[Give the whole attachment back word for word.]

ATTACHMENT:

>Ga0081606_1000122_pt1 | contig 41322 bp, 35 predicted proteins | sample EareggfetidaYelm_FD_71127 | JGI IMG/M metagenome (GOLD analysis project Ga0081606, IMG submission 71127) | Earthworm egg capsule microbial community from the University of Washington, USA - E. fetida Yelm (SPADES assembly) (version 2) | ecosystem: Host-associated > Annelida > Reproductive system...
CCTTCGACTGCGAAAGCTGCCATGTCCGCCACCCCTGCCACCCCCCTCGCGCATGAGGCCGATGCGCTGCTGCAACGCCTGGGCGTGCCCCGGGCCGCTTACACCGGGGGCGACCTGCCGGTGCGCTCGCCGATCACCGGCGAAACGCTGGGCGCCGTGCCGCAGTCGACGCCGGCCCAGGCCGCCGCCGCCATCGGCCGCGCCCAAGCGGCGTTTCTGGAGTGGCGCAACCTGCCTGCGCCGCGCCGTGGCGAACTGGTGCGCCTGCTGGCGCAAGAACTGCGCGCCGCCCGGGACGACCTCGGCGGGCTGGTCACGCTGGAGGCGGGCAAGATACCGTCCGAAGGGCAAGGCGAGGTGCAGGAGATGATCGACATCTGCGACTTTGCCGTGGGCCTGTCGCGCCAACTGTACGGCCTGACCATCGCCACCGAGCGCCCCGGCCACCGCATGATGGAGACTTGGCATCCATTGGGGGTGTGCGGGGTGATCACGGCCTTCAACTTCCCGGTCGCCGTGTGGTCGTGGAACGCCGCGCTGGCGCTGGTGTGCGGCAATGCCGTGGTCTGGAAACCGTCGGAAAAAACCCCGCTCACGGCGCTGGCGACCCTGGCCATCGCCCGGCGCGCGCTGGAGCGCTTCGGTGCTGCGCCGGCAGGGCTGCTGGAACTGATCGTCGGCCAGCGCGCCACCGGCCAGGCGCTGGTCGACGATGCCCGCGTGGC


>Ga0081606_1000122_pt1 | contig 41322 bp, 35 predicted proteins | sample EareggfetidaYelm_FD_71127 | JGI IMG/M metagenome (GOLD analysis project Ga0081606, IMG submission 71127) | Earthworm egg capsule microbial community from the University of Washington, USA - E. fetida Yelm (SPADES assembly) (version 2) | ecosystem: Host-associated > Annelida > Reproductive system...
CCTTCGACTGCGAAAGCTGCCATGTCCGCCACCCCTGCCACCCCCCTCGCGCATGAGGCCGATGCGCTGCTGCAACGCCTGGGCGTGCCCCGGGCCGCTTACACCGGGGGCGACCTGCCGGTGCGCTCGCCGATCACCGGCGAAACGCTGGGCGCCGTGCCGCAGTCGACGCCGGCCCAGGCCGCCGCCGCCATCGGCCGCGCCCAAGCGGCGTTTCTGGAGTGGCGCAACCTGCCTGCGCCGCGCCGTGGCGAACTGGTGCGCCTGCTGGCGCAAGAACTGCGCGCCGCCCGGGACGACCTCGGCGGGCTGGTCACGCTGGAGGCGGGCAAGATACCGTCCGAAGGGCAAGGCGAGGTGCAGGAGATGATCGACATCTGCGACTTTGCCGTGGGCCTGTCGCGCCAACTGTACGGCCTGACCATCGCCACCGAGCGCCCCGGCCACCGCATGATGGAGACTTGGCATCCATTGGGGGTGTGCGGGGTGATCACGGCCTTCAACTTCCCGGTCGCCGTGTGGTCGTGGAACGCCGCGCTGGCGCTGGTGTGCGGCAATGCCGTGGTCTGGAAACCGTCGGAAAAAACCCCGCTCACGGCGCTGGCGACCCTGGCCATCGCCCGGCGCGCGCTGGAGCGCTTCGGTGCTGCGCCGGCAGGGCTGCTGGAACTGATCGTCGGCCAGCGCGCCACCGGCCAGGCGCTGGTCGACGATGCCCGCGTGGC